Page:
Law Tips: The Problem of Too Many Advisors in Family Business Succession Planning

Welcome back to Law Tips for our continuing expert commentary from Eric Manterfield, business estate planning practitioner, professor, lecturer and author. If you missed last week’s advice on getting your family business owners “off the dime” on succession planning, you’ll want to keep reading below after we conclude this segment.

During Eric’s participation as an ICLEF faculty member he reminds his fellow practitioners that “We need to be more insistent that our clients do the work which is required to pass the family business on – successfully – to the next generation.” A part of that work that he outlines is dealing with “the problem of too many advisers.”  I am happy to share that valuable insight with Law Tips readers:

Most owners of a family business have many advisors, including a lawyer, an accountant, a financial planner, a bank lender, an insurance professional and so  forth.  There is frequently insufficient coordination among these advisors.

We all are talking independently with the family business owner, giving him great ideas; unfortunately, we are not talking to each other. The advice we give may be inconsistent and, perhaps, incomplete because each advisor fails to take into consideration the unique perspective and expertise of the other advisors.

If the lawyer recommends an updated business succession and estate plan for the family business owners, it is not unusual for them to consult with one or more of their other advisors before proceeding.

How conversant are these other advisors in these issues? The risk we run is that one or more of the other advisors may  not understand what the client is  talking about.  Rather than admit they  do not understand, they may tell their own good clients that “You don’t need that.”

I have found that this phrase is code for “I don’t get it.” They cannot admit to the family business owners that he or she is not up to date on the intricacies of business succession and estate planning.  Rather, they shoot holes through the recommendations.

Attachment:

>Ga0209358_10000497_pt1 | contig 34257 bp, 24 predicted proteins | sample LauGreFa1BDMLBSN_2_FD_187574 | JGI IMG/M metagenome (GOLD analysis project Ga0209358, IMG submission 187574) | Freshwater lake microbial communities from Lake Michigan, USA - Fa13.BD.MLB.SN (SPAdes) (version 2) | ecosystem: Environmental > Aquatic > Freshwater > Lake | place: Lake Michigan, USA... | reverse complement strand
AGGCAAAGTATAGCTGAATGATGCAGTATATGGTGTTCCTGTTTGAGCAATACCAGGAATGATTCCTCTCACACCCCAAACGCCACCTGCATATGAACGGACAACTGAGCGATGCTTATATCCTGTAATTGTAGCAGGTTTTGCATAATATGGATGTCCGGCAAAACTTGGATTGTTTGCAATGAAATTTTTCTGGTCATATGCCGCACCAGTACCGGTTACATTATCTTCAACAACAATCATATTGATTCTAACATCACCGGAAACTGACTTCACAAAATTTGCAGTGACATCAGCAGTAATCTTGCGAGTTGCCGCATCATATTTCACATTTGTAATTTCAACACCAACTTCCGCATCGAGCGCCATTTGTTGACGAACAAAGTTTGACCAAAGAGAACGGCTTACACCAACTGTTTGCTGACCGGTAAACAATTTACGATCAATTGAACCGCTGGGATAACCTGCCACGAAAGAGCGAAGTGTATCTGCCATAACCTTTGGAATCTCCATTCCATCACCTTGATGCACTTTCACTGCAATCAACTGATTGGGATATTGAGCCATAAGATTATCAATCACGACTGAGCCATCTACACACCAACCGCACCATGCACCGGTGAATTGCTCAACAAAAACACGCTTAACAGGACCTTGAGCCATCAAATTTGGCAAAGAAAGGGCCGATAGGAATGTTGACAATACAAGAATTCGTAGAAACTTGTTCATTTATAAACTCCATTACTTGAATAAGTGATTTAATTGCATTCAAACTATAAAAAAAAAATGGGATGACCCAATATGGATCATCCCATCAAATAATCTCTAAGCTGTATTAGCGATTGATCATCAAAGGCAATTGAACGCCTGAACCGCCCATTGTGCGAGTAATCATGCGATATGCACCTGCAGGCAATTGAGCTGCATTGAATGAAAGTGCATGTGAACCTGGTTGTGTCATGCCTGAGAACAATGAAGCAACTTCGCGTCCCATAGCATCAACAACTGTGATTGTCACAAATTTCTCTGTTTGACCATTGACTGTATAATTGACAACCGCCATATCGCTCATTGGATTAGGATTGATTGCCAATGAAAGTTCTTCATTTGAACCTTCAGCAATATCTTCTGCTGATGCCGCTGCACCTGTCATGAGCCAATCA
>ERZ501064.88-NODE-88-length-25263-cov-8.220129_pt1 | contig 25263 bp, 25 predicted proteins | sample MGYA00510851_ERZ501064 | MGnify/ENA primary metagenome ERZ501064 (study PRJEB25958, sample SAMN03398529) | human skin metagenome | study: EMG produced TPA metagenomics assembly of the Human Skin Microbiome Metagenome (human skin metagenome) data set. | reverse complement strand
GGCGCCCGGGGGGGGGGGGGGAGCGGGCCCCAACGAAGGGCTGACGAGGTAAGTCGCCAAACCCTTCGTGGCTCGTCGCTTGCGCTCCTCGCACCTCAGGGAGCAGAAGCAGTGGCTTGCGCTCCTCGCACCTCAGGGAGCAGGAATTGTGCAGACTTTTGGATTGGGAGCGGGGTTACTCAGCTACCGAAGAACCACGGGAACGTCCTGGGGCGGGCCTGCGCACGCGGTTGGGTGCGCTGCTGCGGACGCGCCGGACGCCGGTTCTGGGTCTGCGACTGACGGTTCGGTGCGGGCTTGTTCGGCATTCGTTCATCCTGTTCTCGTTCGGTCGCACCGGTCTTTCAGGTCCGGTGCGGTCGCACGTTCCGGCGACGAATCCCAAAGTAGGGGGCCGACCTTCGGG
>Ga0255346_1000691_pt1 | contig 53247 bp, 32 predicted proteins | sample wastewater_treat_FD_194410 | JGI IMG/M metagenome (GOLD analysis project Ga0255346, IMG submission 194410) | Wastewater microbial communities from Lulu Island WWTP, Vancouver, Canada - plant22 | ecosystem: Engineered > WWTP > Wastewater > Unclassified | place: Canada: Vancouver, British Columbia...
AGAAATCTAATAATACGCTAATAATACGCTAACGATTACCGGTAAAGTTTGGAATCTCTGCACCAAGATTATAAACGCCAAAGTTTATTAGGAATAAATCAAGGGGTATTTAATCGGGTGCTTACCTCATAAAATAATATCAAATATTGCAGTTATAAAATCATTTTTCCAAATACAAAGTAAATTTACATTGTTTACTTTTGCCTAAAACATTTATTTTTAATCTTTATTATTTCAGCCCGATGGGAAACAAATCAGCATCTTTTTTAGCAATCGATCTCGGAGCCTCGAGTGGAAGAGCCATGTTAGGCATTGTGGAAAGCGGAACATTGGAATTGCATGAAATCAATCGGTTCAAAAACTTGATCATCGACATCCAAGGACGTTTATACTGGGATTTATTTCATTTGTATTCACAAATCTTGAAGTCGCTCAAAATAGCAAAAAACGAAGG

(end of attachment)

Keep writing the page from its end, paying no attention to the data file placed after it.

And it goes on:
It is critical that you find out the identity of these other advisors. Who else is on the team?  Get them involved in the entire family business succession and estate planning process.

I recommend that you have a meeting of all the advisors without the family business owners present. The advisors should consider all the issues presented by the business, the owners, the tax laws and so forth, in an effort to develop a comprehensive strategy for the clients.

If the business owners were present at this “brainstorming” session, there may often be a lot of grandstanding by the advisors. If the family business owners are not there, on the other hand, a lot of that posturing seems to go away.

Of course, the clients must pay for the advisors’ work at this initial meeting; however, it may be the most productive use of their fee dollars that the business has ever spent!

I hope these family business planning sessions with Eric Manterfield have provided you with assistance on getting your clients rolling in their succession planning. Mr. Manterfield’s CLE presentation covering a wide range of issues for your business client is available through the “Best of ICLEF” video program, by Clicking Here.


About our Law Tips faculty participant:
Eric Manterfield concentrates his practice on estate planning, family business succession planning and probate litigation.  Eric is a Board Certified Indiana Trust & Estate Lawyer by TESB.  He frequently serves as co-counsel with attorneys throughout Indiana. Mr. Manterfield has created succession plans for family businesses with net worths totaling more than $3 billion.  He is a former President of the Estate Planning Council of Indianapolis and served as the Adjunct Professor of Estate Planning at the Indiana University School of Law in Bloomington for thirty years.  Eric lectures regularly before attorneys, accountants, insurance professionals and the general public on estate planning topics.  He is the author of Critical Elements of Estate Planning with Forms.

About our Law Tips blogger:
Nancy HurleyLaw Tips blogger, has long-standing connections with Indiana lawyers. She was formerly a member of the ISBA and IBF staffs for over 30 years. Nancy’s latest lifestyle venture is with ICLEF. We are utilizing her exceptional writing and interviewing skills while exploring how her Indiana-lawyer background fits with ICLEF’s needs. When she isn’t ferreting out new topics for Law Tips, her work can be found in our Speaker Spotlight blogs, postings on the ICLEF Facebook and Twitter pages, and other places her legal experience lends itself.

Thank you for reading Law Tips. You may subscribe to this weekly blog through the RSS link at the top of this page. Also, you are encouraged to comment below or email Nancy.  She welcomes your input as she continues to sift through the treasure trove of knowledge of our CLE faculty to share with you onLaw Tips.

ICLEF • Indiana Continuing Legal Education Forum, Indianapolis, IN

Leave a Reply